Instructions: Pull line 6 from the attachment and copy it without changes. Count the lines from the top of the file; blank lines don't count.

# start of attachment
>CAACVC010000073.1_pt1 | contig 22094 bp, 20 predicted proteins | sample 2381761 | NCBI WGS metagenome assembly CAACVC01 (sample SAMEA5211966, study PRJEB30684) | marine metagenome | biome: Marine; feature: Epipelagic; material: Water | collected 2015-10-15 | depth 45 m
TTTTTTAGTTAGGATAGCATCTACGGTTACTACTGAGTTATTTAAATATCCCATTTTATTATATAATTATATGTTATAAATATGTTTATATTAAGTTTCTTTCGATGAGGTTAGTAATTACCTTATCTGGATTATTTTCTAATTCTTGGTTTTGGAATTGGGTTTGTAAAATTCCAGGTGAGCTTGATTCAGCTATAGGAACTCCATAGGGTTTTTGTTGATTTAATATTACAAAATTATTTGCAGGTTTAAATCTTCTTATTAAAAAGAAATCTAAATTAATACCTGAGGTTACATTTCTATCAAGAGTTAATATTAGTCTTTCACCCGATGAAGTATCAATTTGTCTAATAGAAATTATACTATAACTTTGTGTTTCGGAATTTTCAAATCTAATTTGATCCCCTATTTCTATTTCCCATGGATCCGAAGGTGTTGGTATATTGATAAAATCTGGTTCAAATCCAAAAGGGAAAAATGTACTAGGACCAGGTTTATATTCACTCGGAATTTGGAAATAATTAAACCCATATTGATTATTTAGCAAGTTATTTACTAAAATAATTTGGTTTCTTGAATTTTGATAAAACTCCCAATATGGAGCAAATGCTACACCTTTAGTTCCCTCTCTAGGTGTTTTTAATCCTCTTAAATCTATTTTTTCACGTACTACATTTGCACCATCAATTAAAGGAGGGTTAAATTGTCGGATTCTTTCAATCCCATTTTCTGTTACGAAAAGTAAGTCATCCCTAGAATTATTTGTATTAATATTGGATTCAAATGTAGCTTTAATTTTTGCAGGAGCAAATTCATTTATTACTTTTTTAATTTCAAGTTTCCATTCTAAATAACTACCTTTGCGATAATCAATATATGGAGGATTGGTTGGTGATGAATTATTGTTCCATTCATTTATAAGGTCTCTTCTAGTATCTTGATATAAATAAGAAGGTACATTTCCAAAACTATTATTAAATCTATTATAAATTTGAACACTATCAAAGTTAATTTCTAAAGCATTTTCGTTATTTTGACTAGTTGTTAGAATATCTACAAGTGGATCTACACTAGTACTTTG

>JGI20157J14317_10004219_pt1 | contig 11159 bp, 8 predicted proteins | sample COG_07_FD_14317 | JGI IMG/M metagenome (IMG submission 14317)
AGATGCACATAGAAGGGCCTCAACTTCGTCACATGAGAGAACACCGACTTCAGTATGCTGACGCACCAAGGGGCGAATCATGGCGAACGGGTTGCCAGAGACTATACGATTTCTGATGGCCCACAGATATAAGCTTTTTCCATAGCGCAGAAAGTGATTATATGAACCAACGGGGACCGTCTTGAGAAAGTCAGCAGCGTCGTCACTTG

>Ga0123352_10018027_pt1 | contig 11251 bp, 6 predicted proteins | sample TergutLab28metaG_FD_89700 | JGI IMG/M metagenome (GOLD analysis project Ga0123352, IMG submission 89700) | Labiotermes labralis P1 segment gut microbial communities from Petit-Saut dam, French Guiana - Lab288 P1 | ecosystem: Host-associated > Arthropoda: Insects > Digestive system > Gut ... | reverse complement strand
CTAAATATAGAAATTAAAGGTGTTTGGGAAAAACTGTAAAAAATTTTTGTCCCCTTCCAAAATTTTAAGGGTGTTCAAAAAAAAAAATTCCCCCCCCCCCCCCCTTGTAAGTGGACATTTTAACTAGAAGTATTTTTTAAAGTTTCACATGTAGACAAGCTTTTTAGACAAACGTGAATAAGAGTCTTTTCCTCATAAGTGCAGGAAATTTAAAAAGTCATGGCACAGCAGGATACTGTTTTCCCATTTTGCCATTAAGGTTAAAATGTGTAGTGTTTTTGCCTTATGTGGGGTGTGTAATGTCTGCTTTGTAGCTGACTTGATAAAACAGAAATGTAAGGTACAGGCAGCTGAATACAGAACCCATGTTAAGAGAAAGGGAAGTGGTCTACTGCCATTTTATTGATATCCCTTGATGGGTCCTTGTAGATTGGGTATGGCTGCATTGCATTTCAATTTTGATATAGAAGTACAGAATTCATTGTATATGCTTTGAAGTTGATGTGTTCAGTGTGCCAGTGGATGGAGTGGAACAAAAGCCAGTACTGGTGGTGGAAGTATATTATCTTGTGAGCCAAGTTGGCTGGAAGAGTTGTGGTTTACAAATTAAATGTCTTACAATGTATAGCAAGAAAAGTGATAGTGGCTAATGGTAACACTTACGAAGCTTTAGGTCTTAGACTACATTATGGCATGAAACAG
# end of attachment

CTAAATATAGAAATTAAAGGTGTTTGGGAAAAACTGTAAAAAATTTTTGTCCCCTTCCAAAATTTTAAGGGTGTTCAAAAAAAAAAATTCCCCCCCCCCCCCCCTTGTAAGTGGACATTTTAACTAGAAGTATTTTTTAAAGTTTCACATGTAGACAAGCTTTTTAGACAAACGTGAATAAGAGTCTTTTCCTCATAAGTGCAGGAAATTTAAAAAGTCATGGCACAGCAGGATACTGTTTTCCCATTTTGCCATTAAGGTTAAAATGTGTAGTGTTTTTGCCTTATGTGGGGTGTGTAATGTCTGCTTTGTAGCTGACTTGATAAAACAGAAATGTAAGGTACAGGCAGCTGAATACAGAACCCATGTTAAGAGAAAGGGAAGTGGTCTACTGCCATTTTATTGATATCCCTTGATGGGTCCTTGTAGATTGGGTATGGCTGCATTGCATTTCAATTTTGATATAGAAGTACAGAATTCATTGTATATGCTTTGAAGTTGATGTGTTCAGTGTGCCAGTGGATGGAGTGGAACAAAAGCCAGTACTGGTGGTGGAAGTATATTATCTTGTGAGCCAAGTTGGCTGGAAGAGTTGTGGTTTACAAATTAAATGTCTTACAATGTATAGCAAGAAAAGTGATAGTGGCTAATGGTAACACTTACGAAGCTTTAGGTCTTAGACTACATTATGGCATGAAACAG